Not surprisingly in a book on staying ahead of the curve, Kodak makes an appearance as a cautionary tale in Allen Adamson and Joel Steckel's Shift Ahead: How the Best Companies Stay Relevant in a Fast-Changing World. The story of Kodak’s failure to adapt to the age of digital photography is well known. What is perhaps less well known is that Kodak engineers developed the first digital camera. Kodak is often put forward as a prototypical example tale of corporate myopia, but in fact, as Adamson and Steckel show through interviews with Kodak insiders, Kodak was more than aware of the evolution from film to digital photography.
If Kodak was involved in the development of digital photography, then how could it have let the new technology destroy the company’s top-notch reputation and competitive advantage? This question captures the essence of why Adamson and Steckel, the former a branding expert and author of several books on branding and the latter an NYU professor and vice dean, wrote Shift Ahead. There are myriad reasons why companies who should know better and can do better let themselves be overtaken by a changing competitive environment.
First, write the authors, companies ignore the red flags that signal they are starting to fall behind. These red flags include the numbers (even sales and revenues that plateau indicate trouble); competing on price, not differentiation (sooner or later, companies pay for the inability to differentiate their products); big on data, short on analysis (collecting data without knowing how to use it is a useless exercise); neglecting table stakes (a poker term that refers to the minimum you have to put down to be allowed in the game); pride, which often does go before the fall; and being too deep in your comfort zone.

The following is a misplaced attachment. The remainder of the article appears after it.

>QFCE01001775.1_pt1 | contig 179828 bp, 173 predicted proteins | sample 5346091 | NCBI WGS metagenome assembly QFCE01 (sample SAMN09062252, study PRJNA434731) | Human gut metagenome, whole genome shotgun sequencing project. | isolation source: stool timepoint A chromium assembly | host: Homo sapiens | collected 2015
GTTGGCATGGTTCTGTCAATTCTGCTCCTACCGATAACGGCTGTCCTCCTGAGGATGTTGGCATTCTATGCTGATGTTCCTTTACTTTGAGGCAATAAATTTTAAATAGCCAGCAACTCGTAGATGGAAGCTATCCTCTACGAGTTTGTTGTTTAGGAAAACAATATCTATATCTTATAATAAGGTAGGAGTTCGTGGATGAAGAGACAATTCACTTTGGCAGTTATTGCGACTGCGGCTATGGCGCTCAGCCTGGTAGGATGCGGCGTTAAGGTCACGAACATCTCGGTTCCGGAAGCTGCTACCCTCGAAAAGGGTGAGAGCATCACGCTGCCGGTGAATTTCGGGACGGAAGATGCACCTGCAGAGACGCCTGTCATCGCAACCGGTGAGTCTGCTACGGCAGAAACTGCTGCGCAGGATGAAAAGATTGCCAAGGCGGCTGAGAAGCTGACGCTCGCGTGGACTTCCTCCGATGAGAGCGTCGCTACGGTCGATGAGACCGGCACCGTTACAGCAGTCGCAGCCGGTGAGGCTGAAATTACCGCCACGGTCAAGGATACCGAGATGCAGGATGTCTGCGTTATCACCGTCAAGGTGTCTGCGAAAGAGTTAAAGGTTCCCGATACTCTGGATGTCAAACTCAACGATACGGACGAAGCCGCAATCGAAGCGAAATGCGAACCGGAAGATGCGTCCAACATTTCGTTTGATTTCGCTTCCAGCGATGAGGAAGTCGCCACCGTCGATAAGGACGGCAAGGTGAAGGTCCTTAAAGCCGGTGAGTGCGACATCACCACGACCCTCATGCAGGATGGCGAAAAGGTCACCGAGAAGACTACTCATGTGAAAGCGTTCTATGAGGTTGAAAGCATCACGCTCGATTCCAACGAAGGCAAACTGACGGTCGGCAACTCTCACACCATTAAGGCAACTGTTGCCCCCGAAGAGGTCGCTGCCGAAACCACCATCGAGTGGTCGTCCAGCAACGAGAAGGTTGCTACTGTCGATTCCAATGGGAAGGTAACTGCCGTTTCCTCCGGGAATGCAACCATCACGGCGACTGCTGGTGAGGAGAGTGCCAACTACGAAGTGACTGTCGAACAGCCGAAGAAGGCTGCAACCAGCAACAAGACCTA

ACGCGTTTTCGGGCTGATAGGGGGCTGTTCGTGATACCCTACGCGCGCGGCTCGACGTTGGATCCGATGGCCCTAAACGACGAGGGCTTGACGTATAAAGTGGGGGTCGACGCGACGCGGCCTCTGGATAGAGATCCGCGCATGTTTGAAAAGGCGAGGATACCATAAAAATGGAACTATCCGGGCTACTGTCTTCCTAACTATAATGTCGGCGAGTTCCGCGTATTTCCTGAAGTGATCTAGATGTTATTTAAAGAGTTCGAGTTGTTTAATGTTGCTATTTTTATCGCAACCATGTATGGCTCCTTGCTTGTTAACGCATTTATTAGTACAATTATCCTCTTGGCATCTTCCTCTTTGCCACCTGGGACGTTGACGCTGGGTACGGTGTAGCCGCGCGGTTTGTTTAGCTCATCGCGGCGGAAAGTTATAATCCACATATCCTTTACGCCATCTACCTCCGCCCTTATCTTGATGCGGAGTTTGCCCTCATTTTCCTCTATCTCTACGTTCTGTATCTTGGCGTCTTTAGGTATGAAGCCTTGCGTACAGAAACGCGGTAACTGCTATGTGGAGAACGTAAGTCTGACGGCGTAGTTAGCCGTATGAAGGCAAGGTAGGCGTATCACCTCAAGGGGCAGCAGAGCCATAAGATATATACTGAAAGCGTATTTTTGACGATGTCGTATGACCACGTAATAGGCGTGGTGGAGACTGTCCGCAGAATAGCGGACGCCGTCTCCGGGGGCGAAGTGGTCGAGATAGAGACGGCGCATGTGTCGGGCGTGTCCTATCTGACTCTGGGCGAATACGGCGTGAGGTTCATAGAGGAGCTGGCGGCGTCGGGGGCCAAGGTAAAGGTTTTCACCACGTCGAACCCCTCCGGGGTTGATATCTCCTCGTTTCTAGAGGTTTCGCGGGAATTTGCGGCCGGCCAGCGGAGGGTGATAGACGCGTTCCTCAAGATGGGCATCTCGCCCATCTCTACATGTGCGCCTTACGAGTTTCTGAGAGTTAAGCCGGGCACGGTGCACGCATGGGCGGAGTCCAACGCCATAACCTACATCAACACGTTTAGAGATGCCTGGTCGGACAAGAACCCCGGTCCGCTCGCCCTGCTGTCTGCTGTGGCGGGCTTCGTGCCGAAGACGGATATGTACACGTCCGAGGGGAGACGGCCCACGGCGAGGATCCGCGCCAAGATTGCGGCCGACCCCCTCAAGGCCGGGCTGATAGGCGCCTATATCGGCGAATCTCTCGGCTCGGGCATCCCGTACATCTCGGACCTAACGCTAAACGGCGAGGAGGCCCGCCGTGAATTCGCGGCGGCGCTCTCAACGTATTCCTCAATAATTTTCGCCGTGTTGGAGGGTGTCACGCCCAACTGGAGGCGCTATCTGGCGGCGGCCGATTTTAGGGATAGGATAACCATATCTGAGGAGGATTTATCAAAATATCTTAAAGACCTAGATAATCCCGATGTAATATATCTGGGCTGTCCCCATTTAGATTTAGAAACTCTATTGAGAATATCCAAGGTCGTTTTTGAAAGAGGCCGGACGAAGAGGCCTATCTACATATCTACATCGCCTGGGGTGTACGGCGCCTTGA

Bankruptcy Is Disappointing
Many companies fail to act even if, as in the case of
Kodak, they realize that change is needed. This failure to act stems from three sources, the authors write: financial, cultural and leadership. Financially, short-termism can cause companies to keep focusing on profitable (but declining) products and services and avoid shifting resources into new areas with longer-term payoffs. Culturally, companies find it difficult to stop doing what they’ve always done. And in the leadership category, the authors write, shifting a company’s direction requires a strong, decisive leader with foresight and a sense of urgency.
Understanding these barriers to change helps explain Kodak’s failure. Its core products of film, paper and chemicals were still selling very well. Abandoning the products responsible for 95 percent of the company’s profits would have definitely hurt its short-term shareholder value. The company’s culture was also “Rochester-centric”: stodgy, bureaucratic and deeply focused on the past. And the company did not have the entrepreneurial leadership it needed. As a result, Kodak stayed in the film and paper business rather than funding its digital activities, which, the authors write, "kept Wall Street happy in the short term but disappointed them in the long term. (Bankruptcy is disappointing.)"
What, then, can companies do to avoid the fate of Kodak and many others? While there is no magic formula, the authors suggest that companies focus on five key dimensions “against which an organization must exhibit strength”: financial wherewithal (the required financial resources); cultural disposition (a can-do culture with a sense of team); clarity of focus (everyone must be aligned behind a simple, clear and memorable goal); executive excellence (foresight is worthless if you can’t make it happen); leadership (a committed, trusted leader who is forward looking but also has peripheral vision).
The lessons in Shift Ahead
are clearly drawn and superbly illustrated through numerous specific examples. Surviving in today's changing world is a theme of many strategy books; Adamson and Steckel offer one of the strongest entries on this topic.